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"We start very simply by getting our students to understand what film looks like when there's nothing there but the raw dialogue tracks and the process we call 'spotting.' That's where you sit down with the director and producer, look at the scenes, and try to figure out where music is needed and what kind of emotions or drama the music can help to accentuate, support, or provide if the scene is missing some element."
"Some of that is intuition, but there is a craft to it and there are some building blocks we take the student through. We then relate those aesthetic translations into some kind of musical form and try to connect with their traditional harmony, their traditional counterpoint, and to contemporary harmonic progressions. We then teach them to connect the dots between aesthetics, drama, and musical notation. After that, it's really up to the student to put all of that together and come up with their own version, their own voice, to a given film scene."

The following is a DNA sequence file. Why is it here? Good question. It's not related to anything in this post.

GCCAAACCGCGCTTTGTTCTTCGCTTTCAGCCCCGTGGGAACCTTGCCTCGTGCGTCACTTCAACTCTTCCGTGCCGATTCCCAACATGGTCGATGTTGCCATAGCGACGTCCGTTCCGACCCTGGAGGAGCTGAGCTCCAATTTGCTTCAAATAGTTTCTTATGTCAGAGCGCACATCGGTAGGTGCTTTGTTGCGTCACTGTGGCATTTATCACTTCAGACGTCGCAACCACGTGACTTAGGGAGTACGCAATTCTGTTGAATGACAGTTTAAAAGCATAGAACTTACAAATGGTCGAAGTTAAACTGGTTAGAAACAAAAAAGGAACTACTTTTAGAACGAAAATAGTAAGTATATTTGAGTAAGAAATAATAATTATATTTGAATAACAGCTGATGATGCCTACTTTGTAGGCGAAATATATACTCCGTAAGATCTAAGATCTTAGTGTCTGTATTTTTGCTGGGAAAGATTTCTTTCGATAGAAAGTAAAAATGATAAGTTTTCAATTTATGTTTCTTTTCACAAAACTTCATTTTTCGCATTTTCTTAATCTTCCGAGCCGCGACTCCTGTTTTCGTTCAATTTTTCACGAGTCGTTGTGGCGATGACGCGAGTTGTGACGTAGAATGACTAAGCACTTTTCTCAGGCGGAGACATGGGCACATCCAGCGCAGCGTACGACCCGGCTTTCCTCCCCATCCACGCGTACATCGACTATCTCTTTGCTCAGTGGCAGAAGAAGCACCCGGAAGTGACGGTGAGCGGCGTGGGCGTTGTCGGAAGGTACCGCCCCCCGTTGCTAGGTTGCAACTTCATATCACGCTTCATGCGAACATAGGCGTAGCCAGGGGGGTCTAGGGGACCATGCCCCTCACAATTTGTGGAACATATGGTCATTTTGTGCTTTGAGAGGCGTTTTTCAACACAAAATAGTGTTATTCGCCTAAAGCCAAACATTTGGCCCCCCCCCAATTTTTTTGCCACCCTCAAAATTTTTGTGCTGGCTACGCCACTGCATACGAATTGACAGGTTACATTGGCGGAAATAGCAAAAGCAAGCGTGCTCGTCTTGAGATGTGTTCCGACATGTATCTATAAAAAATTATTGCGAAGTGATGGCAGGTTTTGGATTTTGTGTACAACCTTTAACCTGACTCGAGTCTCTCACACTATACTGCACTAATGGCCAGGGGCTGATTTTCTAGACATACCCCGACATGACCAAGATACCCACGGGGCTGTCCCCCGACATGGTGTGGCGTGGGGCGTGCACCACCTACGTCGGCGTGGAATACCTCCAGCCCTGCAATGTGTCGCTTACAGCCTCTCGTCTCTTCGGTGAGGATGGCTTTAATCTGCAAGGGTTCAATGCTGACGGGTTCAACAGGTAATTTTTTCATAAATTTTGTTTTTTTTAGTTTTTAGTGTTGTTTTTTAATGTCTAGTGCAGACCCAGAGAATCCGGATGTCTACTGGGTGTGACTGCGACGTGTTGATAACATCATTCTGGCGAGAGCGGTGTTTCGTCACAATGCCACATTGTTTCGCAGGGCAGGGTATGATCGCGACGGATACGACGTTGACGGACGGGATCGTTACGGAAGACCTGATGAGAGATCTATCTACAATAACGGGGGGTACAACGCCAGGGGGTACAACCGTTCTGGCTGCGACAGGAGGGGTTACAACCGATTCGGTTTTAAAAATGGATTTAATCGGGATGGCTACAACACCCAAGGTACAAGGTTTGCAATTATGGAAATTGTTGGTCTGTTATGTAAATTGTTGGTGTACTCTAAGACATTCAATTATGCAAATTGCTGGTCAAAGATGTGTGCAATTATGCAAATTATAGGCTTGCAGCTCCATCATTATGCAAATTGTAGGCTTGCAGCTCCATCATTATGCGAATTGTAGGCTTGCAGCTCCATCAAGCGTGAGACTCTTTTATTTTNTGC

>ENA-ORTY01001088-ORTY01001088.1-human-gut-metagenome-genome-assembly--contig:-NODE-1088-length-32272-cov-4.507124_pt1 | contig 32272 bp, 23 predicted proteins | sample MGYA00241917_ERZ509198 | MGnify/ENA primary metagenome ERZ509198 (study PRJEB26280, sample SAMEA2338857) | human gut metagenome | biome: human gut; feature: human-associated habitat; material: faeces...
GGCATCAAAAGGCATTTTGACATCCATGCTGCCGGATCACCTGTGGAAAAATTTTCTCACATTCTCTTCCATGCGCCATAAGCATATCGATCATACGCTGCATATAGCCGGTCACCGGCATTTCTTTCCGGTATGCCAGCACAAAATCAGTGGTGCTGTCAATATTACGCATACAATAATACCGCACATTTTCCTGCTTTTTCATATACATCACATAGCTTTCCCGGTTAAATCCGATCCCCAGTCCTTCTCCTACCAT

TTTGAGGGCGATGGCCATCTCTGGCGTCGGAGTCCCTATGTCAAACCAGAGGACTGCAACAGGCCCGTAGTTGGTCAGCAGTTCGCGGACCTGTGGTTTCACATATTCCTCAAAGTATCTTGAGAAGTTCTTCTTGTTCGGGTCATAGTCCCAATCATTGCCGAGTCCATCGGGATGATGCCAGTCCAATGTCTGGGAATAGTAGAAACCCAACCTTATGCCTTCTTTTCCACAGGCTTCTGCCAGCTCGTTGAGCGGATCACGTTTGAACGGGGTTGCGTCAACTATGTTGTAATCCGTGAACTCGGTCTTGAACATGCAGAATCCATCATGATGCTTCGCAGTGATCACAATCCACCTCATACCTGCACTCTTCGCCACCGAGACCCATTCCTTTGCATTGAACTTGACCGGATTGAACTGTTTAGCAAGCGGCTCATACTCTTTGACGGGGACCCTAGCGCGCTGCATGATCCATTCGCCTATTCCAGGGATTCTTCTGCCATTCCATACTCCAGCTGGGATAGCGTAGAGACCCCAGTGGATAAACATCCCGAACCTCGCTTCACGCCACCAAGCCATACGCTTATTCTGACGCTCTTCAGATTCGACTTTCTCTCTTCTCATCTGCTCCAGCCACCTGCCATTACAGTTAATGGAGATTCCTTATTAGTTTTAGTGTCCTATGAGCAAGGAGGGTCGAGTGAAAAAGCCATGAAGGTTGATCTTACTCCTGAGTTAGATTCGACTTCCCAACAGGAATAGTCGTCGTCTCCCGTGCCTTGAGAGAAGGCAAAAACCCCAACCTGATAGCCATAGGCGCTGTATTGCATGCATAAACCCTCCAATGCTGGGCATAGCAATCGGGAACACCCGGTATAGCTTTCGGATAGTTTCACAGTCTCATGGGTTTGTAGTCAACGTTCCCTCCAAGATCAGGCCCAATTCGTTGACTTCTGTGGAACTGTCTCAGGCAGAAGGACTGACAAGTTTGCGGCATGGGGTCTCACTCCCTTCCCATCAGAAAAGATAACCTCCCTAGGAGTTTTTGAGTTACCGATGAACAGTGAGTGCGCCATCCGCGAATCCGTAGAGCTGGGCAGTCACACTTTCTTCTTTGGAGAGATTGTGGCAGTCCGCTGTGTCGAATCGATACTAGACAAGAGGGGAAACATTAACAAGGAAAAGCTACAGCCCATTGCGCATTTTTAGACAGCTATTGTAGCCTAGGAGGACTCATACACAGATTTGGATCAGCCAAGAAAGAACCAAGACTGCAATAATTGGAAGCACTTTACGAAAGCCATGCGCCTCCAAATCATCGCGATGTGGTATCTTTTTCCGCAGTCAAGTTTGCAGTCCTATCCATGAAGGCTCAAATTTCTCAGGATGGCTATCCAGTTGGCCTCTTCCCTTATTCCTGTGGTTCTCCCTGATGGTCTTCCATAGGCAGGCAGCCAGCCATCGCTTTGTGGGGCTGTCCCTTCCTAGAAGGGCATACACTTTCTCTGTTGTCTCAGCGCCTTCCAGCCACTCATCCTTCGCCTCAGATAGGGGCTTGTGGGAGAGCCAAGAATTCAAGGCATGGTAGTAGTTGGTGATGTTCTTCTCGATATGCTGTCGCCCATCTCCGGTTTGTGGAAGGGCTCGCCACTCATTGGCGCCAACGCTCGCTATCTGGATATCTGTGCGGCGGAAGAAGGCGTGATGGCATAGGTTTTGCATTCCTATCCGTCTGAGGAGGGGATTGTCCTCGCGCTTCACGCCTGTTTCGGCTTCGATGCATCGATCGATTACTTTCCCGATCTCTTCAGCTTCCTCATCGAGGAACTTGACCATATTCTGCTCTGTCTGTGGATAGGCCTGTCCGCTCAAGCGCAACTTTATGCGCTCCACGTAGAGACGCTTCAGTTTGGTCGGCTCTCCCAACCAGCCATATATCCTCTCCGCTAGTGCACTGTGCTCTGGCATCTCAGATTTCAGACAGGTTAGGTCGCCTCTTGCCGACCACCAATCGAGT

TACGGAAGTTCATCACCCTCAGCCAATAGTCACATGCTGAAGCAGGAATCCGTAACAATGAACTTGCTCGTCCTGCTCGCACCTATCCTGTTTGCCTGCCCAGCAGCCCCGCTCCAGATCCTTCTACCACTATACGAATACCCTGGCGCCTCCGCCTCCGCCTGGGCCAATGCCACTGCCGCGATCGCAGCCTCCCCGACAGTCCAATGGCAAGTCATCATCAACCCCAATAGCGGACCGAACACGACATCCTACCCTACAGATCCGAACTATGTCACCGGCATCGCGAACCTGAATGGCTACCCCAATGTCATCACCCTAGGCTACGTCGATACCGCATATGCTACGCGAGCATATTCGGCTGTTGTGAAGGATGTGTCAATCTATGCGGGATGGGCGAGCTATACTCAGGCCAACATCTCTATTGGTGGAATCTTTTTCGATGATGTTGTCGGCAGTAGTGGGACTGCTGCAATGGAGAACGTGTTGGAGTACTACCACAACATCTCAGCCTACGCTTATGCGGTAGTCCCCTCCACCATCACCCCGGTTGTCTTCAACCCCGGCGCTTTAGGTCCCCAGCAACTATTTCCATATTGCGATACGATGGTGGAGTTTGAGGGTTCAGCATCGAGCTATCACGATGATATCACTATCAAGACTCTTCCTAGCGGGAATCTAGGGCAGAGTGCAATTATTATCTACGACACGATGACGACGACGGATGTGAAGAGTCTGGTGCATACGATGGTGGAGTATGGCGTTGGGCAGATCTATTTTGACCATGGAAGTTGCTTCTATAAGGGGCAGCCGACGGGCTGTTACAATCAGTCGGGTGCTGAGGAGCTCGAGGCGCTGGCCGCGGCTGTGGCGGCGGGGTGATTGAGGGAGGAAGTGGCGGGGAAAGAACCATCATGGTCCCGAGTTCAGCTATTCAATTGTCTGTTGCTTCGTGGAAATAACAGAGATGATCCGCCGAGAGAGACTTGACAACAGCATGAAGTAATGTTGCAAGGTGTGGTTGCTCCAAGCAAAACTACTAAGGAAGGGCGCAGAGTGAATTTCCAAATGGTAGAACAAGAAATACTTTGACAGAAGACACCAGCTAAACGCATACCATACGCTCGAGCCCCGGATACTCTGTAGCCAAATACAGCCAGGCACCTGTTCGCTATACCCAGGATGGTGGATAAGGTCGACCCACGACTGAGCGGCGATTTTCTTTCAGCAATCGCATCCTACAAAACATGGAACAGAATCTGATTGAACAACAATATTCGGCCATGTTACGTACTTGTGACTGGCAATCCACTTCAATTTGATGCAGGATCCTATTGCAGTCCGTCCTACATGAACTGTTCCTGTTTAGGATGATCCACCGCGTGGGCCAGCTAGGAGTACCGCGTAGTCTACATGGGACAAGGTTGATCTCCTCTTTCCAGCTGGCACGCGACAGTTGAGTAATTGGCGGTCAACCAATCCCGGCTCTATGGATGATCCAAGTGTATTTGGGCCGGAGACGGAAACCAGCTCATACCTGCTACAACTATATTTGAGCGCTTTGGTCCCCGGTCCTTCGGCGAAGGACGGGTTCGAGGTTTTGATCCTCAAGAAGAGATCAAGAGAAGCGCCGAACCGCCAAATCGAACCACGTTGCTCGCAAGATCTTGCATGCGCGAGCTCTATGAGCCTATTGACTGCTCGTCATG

"I try to give my students practical working knowledge—to not only understand the concepts but to see how it all comes together. I'll show examples of feature film projects that I've worked on; I'll bring films into the classroom and tear them apart and say, 'Now, here's where we start. Here's how we build the music cues for this particular scene. Here's how we go about editing them.' Just showing students the overall process flow."
"It's pretty fascinating to see how a class of 12 students is given all the same information, they'll study the same techniques, even write music for the same scene, yet they'll come back with 12 very different pieces of music. Some may work equally as well but in very different ways based on the individual voice of the student. And sometimes it doesn't work so well—but, then, that's why we're here."